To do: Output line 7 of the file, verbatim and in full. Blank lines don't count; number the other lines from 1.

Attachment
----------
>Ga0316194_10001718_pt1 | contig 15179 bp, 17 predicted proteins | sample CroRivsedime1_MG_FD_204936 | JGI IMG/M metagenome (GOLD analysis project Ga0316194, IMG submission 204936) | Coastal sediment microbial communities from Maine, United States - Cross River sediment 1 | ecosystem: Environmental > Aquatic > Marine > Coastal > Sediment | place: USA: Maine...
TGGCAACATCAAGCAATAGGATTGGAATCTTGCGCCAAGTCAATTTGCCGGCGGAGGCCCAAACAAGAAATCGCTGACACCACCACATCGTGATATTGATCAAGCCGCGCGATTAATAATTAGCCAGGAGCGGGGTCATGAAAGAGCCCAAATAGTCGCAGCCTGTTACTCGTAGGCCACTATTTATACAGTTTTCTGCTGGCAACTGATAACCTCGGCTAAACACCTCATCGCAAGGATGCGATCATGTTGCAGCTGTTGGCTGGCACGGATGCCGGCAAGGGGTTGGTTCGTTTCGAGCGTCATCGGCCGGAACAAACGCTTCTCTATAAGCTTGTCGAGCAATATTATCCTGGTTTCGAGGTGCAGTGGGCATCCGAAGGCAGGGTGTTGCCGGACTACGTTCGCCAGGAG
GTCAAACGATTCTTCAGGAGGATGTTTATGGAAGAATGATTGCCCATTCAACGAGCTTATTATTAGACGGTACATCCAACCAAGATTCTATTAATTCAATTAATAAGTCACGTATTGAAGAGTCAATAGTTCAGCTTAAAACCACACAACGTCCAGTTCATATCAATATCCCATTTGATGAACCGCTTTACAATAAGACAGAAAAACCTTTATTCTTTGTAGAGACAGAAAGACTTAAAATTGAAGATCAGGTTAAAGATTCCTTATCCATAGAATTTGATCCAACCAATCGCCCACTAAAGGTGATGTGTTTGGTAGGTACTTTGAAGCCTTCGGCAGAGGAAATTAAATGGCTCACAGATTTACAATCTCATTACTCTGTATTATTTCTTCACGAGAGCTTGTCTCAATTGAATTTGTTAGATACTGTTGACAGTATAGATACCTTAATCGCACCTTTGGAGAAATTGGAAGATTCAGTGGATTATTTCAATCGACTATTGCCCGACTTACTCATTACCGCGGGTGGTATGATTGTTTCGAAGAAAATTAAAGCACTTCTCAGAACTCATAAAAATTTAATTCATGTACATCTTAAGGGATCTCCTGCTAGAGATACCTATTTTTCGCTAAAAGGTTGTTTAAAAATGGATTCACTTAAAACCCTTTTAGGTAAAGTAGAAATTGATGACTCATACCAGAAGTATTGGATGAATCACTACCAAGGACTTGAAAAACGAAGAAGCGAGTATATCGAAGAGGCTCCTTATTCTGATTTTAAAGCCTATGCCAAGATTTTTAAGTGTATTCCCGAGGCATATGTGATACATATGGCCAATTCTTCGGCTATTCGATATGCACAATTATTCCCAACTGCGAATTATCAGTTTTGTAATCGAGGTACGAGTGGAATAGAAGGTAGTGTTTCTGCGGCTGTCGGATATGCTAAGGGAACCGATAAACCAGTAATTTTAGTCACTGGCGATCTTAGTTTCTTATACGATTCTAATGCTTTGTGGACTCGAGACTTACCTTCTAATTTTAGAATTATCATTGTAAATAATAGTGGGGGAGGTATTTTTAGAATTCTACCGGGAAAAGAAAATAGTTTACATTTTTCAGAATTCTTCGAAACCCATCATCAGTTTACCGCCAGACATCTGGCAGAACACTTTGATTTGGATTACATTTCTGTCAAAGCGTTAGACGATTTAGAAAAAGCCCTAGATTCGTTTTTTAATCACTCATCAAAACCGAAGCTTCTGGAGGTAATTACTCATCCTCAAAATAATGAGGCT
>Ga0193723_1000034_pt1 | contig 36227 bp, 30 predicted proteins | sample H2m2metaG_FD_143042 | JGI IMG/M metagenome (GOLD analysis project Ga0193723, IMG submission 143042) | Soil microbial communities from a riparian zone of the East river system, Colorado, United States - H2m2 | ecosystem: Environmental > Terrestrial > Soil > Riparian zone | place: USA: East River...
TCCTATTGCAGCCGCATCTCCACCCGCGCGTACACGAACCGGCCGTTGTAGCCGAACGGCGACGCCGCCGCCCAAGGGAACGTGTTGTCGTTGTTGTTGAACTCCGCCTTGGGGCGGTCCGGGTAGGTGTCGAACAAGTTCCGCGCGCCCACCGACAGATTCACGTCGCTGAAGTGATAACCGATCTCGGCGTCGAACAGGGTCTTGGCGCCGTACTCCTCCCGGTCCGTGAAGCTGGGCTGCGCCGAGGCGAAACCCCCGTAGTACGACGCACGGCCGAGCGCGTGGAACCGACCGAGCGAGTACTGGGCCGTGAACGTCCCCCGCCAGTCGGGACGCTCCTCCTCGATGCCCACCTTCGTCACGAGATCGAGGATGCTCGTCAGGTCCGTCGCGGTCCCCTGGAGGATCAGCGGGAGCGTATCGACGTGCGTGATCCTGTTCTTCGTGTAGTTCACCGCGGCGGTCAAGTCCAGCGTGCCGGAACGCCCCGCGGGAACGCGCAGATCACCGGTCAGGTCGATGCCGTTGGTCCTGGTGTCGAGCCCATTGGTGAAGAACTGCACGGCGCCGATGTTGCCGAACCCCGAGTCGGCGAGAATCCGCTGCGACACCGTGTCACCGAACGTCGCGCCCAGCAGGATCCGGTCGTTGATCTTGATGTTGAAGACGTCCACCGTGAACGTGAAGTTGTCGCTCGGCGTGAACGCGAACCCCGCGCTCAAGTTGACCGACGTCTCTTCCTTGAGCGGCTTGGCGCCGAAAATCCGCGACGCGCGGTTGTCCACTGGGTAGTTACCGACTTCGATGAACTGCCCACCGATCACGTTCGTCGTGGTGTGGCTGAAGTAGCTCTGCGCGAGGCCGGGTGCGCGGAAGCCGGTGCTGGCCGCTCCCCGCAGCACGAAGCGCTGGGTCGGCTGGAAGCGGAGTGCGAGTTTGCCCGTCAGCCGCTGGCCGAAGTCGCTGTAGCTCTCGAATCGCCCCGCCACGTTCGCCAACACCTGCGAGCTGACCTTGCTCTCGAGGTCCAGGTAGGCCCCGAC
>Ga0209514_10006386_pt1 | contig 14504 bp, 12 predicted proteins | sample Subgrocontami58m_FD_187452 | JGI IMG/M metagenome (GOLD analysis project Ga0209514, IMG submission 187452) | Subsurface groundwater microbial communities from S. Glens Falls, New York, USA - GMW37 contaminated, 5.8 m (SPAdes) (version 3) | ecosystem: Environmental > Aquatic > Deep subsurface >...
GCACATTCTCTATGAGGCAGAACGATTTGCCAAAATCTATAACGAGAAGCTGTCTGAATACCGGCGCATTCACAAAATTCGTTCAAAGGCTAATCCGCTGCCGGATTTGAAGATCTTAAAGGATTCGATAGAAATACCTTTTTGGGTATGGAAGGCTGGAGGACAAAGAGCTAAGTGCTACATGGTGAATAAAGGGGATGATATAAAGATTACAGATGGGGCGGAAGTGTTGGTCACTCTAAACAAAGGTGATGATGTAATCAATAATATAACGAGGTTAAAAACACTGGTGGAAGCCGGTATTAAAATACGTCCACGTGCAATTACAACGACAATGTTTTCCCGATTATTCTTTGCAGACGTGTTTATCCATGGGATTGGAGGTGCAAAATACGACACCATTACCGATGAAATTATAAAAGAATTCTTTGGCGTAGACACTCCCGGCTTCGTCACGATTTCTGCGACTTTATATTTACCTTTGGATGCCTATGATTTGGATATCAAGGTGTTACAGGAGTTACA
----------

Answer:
GCACATTCTCTATGAGGCAGAACGATTTGCCAAAATCTATAACGAGAAGCTGTCTGAATACCGGCGCATTCACAAAATTCGTTCAAAGGCTAATCCGCTGCCGGATTTGAAGATCTTAAAGGATTCGATAGAAATACCTTTTTGGGTATGGAAGGCTGGAGGACAAAGAGCTAAGTGCTACATGGTGAATAAAGGGGATGATATAAAGATTACAGATGGGGCGGAAGTGTTGGTCACTCTAAACAAAGGTGATGATGTAATCAATAATATAACGAGGTTAAAAACACTGGTGGAAGCCGGTATTAAAATACGTCCACGTGCAATTACAACGACAATGTTTTCCCGATTATTCTTTGCAGACGTGTTTATCCATGGGATTGGAGGTGCAAAATACGACACCATTACCGATGAAATTATAAAAGAATTCTTTGGCGTAGACACTCCCGGCTTCGTCACGATTTCTGCGACTTTATATTTACCTTTGGATGCCTATGATTTGGATATCAAGGTGTTACAGGAGTTACA